An iceberg the size of a state will soon break off the west coast of Antarctica

This photo provided by the journal Science shows iceberg W-86 in December 2005 in the Weddell Sea, off one of the coasts of Antarctica. ( AP Photo/Henry A. Ruhl)

It’s frozen, it’s the size of Delaware, and it’ll form at the bottom of the world “within days.”

Scientists say a large crack in Antarctica’s Larsen C ice shelf, near the northwestern tip of the continent, will soon produce a new iceberg. According to Business Insider, the enormous iceberg will be about 620 feet thick and could nearly fill Lake Michigan.

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The crack in the Larsen C shelf was first noticed in 2010. It began growing rapidly last year. Only a few miles of ice currently keep the iceberg connected to the land.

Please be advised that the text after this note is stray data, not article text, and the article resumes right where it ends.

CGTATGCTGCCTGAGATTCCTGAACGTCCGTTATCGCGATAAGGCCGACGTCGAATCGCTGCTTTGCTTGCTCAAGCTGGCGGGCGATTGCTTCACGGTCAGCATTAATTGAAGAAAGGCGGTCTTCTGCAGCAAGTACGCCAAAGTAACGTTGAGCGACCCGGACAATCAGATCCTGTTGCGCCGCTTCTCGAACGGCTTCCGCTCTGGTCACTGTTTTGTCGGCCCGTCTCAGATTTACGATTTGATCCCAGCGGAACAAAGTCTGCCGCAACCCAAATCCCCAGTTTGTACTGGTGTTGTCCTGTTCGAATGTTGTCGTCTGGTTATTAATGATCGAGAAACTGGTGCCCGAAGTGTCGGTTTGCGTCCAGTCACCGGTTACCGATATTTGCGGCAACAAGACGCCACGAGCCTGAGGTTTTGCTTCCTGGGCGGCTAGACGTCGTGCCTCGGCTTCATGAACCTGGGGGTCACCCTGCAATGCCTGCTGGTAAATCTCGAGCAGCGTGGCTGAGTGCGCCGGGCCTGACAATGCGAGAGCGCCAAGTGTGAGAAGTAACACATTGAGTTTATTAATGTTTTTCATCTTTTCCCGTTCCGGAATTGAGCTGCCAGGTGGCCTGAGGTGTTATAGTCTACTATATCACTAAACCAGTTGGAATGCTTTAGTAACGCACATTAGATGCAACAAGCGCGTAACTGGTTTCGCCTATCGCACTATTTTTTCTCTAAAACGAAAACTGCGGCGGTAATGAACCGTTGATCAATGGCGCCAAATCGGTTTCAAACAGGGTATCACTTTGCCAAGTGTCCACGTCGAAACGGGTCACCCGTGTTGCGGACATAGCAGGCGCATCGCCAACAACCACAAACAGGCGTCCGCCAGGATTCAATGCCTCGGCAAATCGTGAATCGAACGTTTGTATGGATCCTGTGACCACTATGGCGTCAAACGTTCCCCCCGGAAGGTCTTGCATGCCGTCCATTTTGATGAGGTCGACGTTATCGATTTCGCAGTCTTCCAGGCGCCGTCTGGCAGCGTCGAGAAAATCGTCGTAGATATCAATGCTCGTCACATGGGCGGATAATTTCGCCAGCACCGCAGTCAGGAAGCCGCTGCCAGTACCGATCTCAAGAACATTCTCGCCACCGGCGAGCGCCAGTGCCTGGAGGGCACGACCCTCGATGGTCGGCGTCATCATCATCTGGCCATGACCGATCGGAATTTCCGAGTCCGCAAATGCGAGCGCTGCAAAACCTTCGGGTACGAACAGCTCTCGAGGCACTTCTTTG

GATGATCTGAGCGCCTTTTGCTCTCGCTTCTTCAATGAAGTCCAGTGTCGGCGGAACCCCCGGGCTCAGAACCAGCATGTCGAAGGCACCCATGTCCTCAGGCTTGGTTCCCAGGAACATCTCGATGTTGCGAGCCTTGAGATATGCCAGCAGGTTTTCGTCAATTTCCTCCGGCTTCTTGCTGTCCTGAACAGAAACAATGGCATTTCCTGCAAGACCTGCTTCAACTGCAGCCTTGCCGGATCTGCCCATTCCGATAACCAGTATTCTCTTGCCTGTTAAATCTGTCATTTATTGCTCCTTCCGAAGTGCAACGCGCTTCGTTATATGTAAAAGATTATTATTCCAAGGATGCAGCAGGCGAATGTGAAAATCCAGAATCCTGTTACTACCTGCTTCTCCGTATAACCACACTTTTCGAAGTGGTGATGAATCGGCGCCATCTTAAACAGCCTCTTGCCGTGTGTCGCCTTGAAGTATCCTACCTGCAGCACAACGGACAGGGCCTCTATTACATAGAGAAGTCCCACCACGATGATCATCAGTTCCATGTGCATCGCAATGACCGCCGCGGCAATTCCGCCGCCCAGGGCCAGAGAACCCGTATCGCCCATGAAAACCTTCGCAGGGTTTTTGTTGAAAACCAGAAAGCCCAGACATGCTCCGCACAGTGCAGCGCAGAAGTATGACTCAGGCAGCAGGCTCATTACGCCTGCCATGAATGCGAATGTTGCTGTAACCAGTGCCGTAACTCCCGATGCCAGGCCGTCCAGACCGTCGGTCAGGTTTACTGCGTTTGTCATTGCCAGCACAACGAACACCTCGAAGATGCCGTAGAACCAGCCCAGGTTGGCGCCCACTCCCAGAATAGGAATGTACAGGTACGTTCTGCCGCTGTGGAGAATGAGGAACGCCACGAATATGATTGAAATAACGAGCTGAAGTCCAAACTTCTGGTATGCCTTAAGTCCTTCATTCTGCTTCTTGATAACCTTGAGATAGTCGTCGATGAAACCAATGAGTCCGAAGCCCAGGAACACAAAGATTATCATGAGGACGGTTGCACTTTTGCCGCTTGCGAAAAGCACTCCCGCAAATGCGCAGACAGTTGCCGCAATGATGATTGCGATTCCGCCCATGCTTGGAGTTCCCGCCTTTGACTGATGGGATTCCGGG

Scientists do not believe the iceberg’s creation will affect global sea levels, but are divided on whether its formation was caused by global warming. Eric Rignot, an Antarctica expert for NASA and the University of California, Irvine, said, “Of course this is due to climate warming in the peninsula” in an email to the Washington Post. But Helen Amanda Fricker, a professor at the Scripps Institute of Oceanography, wrote in the Guardian that “hyping research results to sound like climate change, when they are just improved understanding of natural behaviour [sic], is misleading.”

This isn’t Antarctica’s first recent break. In 2002, neighboring ice shelf Larsen B collapsed into the Southern Ocean, as this animation from Business Insider shows:

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